is associated with behaviours that violate norms (Dijker & Koomen, 2003; Weiner, Perry & Magnusson, 1988).
These and other associations were found in both our HIV positive and HIV negative samples and are described in
detail in the following sections. They are also summarised in Table 3.4 on page 39.
HIV negative participants from all three ethnic groups reported that many people in their community believe that
HIV is easily acquired and can be transmitted through casual contact such as touching, shaking hands, sharing
eating and drinking utensils and, in some cases, simply being in the same space as PLWHA. One participant said,
“People think that if you spend time with someone who has HIV, you will get it too. Like if you touch that person,
you’ll automatically be infected.” (EM2, HIV negative Surinamese woman). Another stated, “Unfortunately there
are still people who believe that you can get contaminated by sharing eating utensils and drinking utensils and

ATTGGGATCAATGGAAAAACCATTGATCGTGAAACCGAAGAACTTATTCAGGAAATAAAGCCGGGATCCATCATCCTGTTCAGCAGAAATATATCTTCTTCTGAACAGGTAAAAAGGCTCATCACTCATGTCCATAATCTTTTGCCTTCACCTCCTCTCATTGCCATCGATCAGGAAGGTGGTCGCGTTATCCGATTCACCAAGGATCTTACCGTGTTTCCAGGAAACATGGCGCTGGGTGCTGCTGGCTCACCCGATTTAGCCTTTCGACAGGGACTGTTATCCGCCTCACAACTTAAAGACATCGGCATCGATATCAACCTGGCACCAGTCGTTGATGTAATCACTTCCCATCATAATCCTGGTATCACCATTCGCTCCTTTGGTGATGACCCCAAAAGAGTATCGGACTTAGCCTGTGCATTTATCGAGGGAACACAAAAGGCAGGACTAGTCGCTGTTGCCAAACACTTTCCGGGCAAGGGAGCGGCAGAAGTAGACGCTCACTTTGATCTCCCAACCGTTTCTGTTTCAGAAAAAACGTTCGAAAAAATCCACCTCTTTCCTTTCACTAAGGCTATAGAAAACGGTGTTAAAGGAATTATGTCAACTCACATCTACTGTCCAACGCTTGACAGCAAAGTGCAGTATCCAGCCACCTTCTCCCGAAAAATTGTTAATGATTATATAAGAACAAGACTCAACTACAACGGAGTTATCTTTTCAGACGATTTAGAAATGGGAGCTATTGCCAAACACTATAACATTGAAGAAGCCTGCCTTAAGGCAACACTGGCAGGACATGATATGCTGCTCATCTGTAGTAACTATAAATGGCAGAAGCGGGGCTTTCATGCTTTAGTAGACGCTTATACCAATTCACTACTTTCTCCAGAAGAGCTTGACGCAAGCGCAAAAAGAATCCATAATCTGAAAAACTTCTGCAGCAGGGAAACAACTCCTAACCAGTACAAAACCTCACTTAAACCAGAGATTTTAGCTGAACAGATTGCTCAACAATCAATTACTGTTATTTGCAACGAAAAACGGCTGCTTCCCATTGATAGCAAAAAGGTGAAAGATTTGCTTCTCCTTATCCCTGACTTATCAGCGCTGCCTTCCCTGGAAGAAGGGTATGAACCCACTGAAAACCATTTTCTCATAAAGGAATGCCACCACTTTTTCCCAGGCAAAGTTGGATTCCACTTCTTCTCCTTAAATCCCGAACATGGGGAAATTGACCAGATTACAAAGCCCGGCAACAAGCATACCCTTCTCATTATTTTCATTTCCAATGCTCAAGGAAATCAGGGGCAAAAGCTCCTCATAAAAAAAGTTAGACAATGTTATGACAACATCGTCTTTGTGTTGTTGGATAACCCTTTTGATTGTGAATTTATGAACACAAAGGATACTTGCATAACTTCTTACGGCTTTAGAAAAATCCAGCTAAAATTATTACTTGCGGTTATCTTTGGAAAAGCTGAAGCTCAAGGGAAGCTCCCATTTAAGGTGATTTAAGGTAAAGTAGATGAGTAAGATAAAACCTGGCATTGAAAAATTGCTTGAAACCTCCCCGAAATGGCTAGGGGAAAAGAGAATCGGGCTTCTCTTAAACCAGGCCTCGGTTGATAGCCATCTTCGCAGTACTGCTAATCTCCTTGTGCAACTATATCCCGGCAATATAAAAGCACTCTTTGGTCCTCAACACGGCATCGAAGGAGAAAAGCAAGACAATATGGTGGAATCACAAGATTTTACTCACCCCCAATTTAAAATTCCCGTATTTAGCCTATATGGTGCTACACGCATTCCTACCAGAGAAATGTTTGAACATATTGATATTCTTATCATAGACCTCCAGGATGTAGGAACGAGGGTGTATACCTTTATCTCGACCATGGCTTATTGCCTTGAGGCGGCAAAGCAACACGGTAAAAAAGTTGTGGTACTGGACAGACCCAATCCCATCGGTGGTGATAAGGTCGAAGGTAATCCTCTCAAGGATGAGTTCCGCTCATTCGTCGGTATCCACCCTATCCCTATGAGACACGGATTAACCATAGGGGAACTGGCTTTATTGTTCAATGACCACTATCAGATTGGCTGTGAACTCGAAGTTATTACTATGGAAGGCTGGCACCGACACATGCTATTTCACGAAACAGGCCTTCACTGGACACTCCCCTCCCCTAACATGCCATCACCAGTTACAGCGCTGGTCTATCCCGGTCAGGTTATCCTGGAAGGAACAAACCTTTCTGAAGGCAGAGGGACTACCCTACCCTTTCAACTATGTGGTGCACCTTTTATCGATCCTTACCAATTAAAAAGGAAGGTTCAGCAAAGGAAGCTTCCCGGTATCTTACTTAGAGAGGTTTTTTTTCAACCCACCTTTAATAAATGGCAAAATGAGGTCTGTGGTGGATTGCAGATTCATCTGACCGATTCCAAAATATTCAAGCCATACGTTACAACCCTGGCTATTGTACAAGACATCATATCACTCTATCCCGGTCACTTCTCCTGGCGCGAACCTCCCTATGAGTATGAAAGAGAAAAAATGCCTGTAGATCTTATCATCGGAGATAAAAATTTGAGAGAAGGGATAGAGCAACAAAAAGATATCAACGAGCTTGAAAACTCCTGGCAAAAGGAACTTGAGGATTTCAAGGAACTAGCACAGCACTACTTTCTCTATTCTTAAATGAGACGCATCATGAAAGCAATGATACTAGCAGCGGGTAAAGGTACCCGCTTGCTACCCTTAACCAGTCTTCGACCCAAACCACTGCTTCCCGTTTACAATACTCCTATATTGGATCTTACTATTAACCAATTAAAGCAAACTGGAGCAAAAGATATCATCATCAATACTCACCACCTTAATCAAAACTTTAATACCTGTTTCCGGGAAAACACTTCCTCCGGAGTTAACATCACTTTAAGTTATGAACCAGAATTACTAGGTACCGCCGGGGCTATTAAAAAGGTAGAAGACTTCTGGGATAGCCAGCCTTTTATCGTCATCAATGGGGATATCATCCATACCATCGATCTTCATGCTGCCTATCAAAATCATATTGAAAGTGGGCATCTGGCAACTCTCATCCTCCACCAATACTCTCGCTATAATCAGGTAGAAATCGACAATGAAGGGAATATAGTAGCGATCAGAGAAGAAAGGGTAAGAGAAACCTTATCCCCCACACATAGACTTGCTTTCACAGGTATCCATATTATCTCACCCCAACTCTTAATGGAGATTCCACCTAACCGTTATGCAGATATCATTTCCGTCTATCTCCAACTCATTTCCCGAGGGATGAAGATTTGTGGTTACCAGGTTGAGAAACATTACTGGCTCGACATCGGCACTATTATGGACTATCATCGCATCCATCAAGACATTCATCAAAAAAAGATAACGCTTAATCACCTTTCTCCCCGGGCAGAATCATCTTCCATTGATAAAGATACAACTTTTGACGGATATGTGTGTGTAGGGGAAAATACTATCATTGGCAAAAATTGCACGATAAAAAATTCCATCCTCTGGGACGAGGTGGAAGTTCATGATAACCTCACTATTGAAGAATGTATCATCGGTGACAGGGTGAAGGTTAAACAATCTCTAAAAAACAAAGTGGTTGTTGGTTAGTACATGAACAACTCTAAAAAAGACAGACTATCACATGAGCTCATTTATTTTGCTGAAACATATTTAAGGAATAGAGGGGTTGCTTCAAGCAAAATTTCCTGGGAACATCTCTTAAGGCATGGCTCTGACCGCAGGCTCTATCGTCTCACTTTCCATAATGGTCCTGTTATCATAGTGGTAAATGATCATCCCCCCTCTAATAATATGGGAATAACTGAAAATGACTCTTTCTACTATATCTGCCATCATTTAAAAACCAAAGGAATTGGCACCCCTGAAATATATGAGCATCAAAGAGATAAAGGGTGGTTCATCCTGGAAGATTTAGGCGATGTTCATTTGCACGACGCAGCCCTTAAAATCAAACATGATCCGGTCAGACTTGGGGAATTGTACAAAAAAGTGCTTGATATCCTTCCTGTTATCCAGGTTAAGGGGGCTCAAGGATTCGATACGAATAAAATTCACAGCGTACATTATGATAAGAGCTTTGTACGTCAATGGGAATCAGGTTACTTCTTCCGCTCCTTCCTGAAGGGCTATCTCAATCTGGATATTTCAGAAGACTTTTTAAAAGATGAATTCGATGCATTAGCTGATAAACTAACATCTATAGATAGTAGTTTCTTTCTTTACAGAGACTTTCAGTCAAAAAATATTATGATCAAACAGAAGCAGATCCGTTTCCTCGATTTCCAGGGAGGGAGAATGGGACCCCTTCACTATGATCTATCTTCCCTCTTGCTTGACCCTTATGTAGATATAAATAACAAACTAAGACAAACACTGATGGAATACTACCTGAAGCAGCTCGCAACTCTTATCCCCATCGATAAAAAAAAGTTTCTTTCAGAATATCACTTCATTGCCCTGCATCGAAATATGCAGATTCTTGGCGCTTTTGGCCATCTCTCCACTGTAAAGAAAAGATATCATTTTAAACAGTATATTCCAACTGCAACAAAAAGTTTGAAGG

clothes and things like that.” (IS6, HIV negative African woman). Yet another reported the following:
People won’t even shake his [HIV positive person’s] hand and, if that person celebrates his birthday, he won’t even get a
kiss because they think that they will get it. You need to make sure that that person doesn’t sneeze around you, or cough,
because before you know it, you’ll have it too … They don’t even dare to give him a kiss because they think you can get
this infectious disease through saliva. You don’t hug that person because if your sweat comes in contact with his, you’ll
get it. (RB7, HIV negative Antillean man)
The association between contagiousness and HIV was also exemplified by the way in which PLWHA were
described. Some participants, and particularly Antillean and Surinamese participants, reported that PLWHA are,
by some, viewed as ‘dirty’. In fact, the word ‘dirty’ arose on various occasions when HIV negative Antillean and
Surinamese participants were asked to convey their perceptions of how their community thinks about HIV and
PLWHA: “I think if someone has something you don’t want to get, you can almost call it dirty. No one will want to
be around that person.” (INDS3, HIV negative Antillean woman). Further illustrations of this are: